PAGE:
According to the CDC, fewer than 33 percent of adults in the U.S. exercise regularly, and 36 percent don't exercise at all. While it doesn't mention what the other 31 percent are or aren't doing; presumably they are the ones who exercise in fits and starts throughout the year, or perhaps only during bathing-suit season. However, besides firming up abs, thighs and buttocks, exercise has some interesting biochemical effects that help keep stress and anxiety at bay, and heighten a person's sense of well-being and confidence.
Currently, scientists are debating which chemicals in the body are responsible for producing the happy feelings induced by exercise. Most of the compounds being studied are neurotransmitters, the molecules that help the brain communicate with the body. You may have heard of some of them: endorphins, serotonin and dopamine. Research has found that moderate exercise may also have an antioxidant effect that lessens the effects of stress on the body [Source: Reynolds]. Regardless of which molecule is responsible, there is no doubt that exercise has a positive effect on mood and cognitive function.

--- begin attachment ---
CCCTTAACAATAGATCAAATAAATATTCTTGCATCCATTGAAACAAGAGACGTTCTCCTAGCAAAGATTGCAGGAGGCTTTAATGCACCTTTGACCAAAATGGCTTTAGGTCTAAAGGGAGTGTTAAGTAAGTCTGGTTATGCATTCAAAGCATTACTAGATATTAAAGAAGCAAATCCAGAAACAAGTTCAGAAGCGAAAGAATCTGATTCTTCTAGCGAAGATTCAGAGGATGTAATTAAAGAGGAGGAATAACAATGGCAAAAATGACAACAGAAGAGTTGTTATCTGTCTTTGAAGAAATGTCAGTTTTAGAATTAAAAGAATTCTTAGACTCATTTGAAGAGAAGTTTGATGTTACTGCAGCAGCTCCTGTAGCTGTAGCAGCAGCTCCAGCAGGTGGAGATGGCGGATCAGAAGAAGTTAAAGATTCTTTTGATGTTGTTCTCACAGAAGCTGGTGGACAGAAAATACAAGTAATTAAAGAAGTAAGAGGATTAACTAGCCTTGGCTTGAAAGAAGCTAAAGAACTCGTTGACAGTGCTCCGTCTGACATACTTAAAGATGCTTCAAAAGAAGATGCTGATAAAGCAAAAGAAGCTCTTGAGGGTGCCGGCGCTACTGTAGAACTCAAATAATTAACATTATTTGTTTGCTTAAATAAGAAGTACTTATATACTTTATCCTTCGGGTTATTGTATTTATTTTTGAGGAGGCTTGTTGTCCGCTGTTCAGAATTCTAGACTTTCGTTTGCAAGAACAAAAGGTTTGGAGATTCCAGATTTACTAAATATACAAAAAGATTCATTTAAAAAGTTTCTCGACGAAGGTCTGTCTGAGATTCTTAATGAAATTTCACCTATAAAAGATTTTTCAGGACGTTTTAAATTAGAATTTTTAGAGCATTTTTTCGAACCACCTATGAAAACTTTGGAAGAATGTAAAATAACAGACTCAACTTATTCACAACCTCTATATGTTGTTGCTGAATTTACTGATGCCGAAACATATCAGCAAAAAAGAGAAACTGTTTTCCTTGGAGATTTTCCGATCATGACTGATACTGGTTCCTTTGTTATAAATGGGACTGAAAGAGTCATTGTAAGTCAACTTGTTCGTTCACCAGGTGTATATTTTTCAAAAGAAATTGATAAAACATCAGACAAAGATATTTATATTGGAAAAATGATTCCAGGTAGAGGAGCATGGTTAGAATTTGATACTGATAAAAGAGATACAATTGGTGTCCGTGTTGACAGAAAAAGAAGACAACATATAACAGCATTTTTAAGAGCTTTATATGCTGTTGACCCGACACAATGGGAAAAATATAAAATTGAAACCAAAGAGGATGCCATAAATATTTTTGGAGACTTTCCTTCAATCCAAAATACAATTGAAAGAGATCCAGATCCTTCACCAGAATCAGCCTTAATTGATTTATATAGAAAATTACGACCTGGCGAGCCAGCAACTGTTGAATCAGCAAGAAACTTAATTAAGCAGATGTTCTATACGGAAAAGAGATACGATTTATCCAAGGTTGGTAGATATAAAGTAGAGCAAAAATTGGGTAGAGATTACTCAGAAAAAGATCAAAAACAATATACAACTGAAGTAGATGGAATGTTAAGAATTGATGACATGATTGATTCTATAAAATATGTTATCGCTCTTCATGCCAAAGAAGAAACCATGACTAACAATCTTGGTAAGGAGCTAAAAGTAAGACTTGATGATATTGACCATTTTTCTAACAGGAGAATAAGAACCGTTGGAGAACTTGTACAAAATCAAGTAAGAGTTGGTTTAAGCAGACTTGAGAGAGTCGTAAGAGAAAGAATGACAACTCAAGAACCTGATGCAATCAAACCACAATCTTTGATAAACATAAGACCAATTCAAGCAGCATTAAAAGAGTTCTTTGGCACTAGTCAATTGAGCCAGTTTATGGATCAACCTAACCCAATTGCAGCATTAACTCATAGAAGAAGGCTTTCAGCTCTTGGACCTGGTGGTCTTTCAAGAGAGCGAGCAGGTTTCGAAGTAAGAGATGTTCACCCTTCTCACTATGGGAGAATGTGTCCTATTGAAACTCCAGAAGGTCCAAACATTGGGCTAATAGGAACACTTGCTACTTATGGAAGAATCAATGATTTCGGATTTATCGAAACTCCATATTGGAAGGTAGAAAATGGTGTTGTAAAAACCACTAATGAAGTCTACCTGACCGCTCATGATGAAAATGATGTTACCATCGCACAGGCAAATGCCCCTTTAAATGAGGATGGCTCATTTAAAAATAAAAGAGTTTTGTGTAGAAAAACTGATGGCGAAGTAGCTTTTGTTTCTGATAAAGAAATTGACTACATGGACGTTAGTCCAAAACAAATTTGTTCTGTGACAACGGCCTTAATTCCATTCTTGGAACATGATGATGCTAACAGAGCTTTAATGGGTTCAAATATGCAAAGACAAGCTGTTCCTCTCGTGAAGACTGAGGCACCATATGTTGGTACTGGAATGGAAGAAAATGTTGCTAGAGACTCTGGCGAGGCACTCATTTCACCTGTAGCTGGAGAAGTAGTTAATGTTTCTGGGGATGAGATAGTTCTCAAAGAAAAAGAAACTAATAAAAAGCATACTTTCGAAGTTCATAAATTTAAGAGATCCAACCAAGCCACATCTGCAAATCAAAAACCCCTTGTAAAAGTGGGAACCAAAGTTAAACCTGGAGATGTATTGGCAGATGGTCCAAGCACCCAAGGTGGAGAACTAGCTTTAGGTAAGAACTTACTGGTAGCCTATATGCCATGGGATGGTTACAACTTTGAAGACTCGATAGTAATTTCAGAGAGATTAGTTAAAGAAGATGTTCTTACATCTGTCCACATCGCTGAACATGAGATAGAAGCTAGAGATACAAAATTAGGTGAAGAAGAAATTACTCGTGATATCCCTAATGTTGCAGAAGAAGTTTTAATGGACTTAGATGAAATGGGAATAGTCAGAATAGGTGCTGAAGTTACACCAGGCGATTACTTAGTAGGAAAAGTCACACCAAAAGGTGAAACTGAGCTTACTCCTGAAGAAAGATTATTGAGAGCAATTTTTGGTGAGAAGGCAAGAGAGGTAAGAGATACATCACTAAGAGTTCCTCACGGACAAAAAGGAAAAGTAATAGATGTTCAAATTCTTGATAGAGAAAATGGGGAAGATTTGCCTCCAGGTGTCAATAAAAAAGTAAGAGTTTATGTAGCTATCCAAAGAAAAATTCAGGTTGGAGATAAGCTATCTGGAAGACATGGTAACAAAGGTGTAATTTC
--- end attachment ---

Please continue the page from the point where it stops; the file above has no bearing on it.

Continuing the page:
The Anxiety Disorders Association of America says that even a quick 10-minute walk can relieve anxiety for several hours. Regular exercise may be as good as medicine and psychotherapy for lessening symptoms of anxiety [source: USA Today]. While feeling anxious before a date hardly qualifies you as having an anxiety disorder, the same principles can be applied. The mood-lifting effects of just 20 minutes of moderate-intensity bike riding can last up to 12 hours [source: USA Today].
In addition to taking a brisk walk to relieve date-related stress on the big day, consider making that sporadic exercise schedule more consistent. Much of the research into exercise and anxiety shows that whatever effects are gained from short-term exercise are multiplied in the long-term. These long-term effects include less anxiety, clearer thinking, more energy and sounder sleep. And let's not forget another important benefit of exercise -- being fit and looking healthy.
Looking good is a big confidence booster, and next up we'll talk about how dressing for a date can help.